We have also studied another technique, which we call Color Spectrographic Phonocardiography (CSP), as a noninvasive means to detect and characterise heart murmurs. Figure 1 shows sample phonocardiographic (middle) and electrocardiographic (top) recording obtained from a healthy six year old girl with an innocent murmur. The corresponding color spectrogram is shown in the bottom. The recording is of 5 cardiac cycles over 3.35 seconds. Note that the frequency of the murmur is mostly under 200 Hz. Notice how the two main heart sounds (S1 and S2) can be readily identified in the signal [1]. Figure 2 presents data for an 8 month old girl with a VSD. Five cardiac cycles are shown. The color spectrogram (figure bottom) indicates that the murmur has frequency components extending to 700 Hz [1]. We have also investigated mathematical simulation of the phonocardiogram (PCG). Figure 3 shows a PCG from a simulatedatrial septal defect (ASD) case. The murmurgram and corresponding color spectrogram are shown in the bottom panels. The simulated PCG is of 1 cardiac cycle covering an elapsed time of 0.7 seconds. Notethat the murmurgram isn’t “flat” between S1and S2. The mid systolic murmur in the murmurgram in this case has frequency components that extend to around 600 Hz [2]. Finally, in other research, we developed a novel, low complexity method for the detection of the first and second of heart sounds (S1 and S2, respectively) and the periods of systole and diastole without using an electrocardiogram reference. The algorithm uses a technique called empirical mode decomposition to produce time domain intensity envelopes of the heart sounds [3].Figure 4 presents a recording for a 6–year–old girl with a VSD. The corresponding ECG and the PCG are shown [3]. While much work still remains to be done to develop a comprehensive computerized program for routine phonocardiographic analysis, our eventual hope is that continuing work in digital phonocardiography will lead to the development of inexpensive non–invasive clinical instrumentation that will be valuable both for initial cardiac diagnosis as well as for perioperative cardiac monitoring [4].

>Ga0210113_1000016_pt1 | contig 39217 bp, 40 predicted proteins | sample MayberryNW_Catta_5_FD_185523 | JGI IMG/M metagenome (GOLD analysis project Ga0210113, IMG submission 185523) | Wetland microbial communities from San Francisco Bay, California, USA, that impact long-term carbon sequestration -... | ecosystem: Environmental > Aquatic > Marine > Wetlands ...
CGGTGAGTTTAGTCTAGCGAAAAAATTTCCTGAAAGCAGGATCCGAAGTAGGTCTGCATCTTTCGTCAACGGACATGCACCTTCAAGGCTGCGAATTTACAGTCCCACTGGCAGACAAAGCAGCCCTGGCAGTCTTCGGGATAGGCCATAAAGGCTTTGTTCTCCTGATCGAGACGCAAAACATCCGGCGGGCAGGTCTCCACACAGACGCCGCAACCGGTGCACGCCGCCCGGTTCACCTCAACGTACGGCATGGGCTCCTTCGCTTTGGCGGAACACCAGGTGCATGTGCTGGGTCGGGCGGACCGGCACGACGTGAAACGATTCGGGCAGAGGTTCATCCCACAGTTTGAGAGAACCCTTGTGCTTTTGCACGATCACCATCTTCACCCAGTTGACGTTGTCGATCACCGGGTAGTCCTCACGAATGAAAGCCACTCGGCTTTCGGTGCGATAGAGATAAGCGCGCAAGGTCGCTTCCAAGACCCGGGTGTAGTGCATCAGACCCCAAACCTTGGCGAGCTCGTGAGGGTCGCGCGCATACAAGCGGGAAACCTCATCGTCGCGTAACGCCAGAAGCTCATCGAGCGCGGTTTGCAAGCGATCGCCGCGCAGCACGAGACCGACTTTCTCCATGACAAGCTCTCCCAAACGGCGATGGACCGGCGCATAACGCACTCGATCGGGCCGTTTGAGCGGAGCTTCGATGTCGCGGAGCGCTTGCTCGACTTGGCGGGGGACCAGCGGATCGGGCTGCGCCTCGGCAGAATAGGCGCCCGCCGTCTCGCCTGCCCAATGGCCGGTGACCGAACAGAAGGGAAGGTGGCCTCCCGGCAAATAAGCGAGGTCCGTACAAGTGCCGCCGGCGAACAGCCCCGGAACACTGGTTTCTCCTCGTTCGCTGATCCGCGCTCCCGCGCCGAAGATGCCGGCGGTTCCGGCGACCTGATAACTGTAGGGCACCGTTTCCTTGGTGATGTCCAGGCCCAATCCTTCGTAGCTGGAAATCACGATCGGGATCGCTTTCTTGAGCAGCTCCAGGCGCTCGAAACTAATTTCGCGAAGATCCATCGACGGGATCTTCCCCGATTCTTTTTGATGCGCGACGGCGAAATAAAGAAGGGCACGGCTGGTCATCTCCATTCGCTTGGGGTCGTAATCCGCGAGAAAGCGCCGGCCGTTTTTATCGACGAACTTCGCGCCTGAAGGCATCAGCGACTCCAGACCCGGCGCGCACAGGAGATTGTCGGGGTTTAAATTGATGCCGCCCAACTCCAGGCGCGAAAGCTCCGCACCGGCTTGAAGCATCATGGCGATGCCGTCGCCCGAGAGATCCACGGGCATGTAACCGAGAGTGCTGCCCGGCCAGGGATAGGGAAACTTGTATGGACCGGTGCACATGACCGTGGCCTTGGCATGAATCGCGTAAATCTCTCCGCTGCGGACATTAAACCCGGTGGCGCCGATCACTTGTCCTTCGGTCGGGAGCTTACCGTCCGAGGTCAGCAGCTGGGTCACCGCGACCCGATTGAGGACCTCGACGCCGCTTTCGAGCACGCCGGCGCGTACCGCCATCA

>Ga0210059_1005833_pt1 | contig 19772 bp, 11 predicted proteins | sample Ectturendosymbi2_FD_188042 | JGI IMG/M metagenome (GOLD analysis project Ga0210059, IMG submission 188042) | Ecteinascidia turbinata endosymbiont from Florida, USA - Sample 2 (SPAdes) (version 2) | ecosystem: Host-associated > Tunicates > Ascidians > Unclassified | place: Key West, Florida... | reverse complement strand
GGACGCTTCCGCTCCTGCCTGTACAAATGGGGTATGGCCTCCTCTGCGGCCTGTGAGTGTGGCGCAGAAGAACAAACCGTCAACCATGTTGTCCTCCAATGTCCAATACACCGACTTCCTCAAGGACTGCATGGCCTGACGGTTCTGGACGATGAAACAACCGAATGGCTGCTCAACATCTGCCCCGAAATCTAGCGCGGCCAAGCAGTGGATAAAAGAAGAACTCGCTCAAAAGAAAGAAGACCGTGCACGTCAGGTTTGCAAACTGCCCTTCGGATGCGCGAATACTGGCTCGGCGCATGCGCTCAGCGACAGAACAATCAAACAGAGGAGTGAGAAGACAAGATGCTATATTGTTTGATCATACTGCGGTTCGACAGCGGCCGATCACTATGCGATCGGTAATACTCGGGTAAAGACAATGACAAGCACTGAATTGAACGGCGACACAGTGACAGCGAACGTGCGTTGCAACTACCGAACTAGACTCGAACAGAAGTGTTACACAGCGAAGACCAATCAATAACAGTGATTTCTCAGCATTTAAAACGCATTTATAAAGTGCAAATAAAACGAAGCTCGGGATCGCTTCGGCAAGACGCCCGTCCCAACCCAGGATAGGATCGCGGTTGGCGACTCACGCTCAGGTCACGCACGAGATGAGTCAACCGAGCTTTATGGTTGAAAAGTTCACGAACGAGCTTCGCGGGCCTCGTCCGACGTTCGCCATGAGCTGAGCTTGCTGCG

1. Sarbandi RR, Doyle JD, Navidbakhsh M, Hassani K, Torabiyan H. A color spectrographic phonocardiography (CSP) applied to the detection and characterization of heart murmurs: preliminary results. Biomed Eng Online. 2011; 10: 42.
  2. Akbari MA, Hassani K, Doyle JD, Navidbakhsh M, Sangargir M, Bajelani K, et al. Digital Subtraction Phonocardiography (DSP) applied to the detection and characterization of heart murmurs. Biomed Eng Online. 2011; 10: 109.
  3. Bajelani K, Navidbakhsh M, Behnam H, Doyle JD, Hassani K. Detection and identiication of irst and second heart sounds using empirical mode decomposition. Proc Inst Mech Eng H. 2013; 227: 976-987.
  4. Emmanuel BS. A review of signal processing techniques for heart sound analysis in clinical diagnosis. J Med Eng Technol. 2012; 36: 303-307.

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Citation: Hassani K, Doyle DJ. The Exciting Future of Digital Phonocardiology. Austin J Clin Cardiolog. 2014;1(1): 1004. ISSN 2381-9111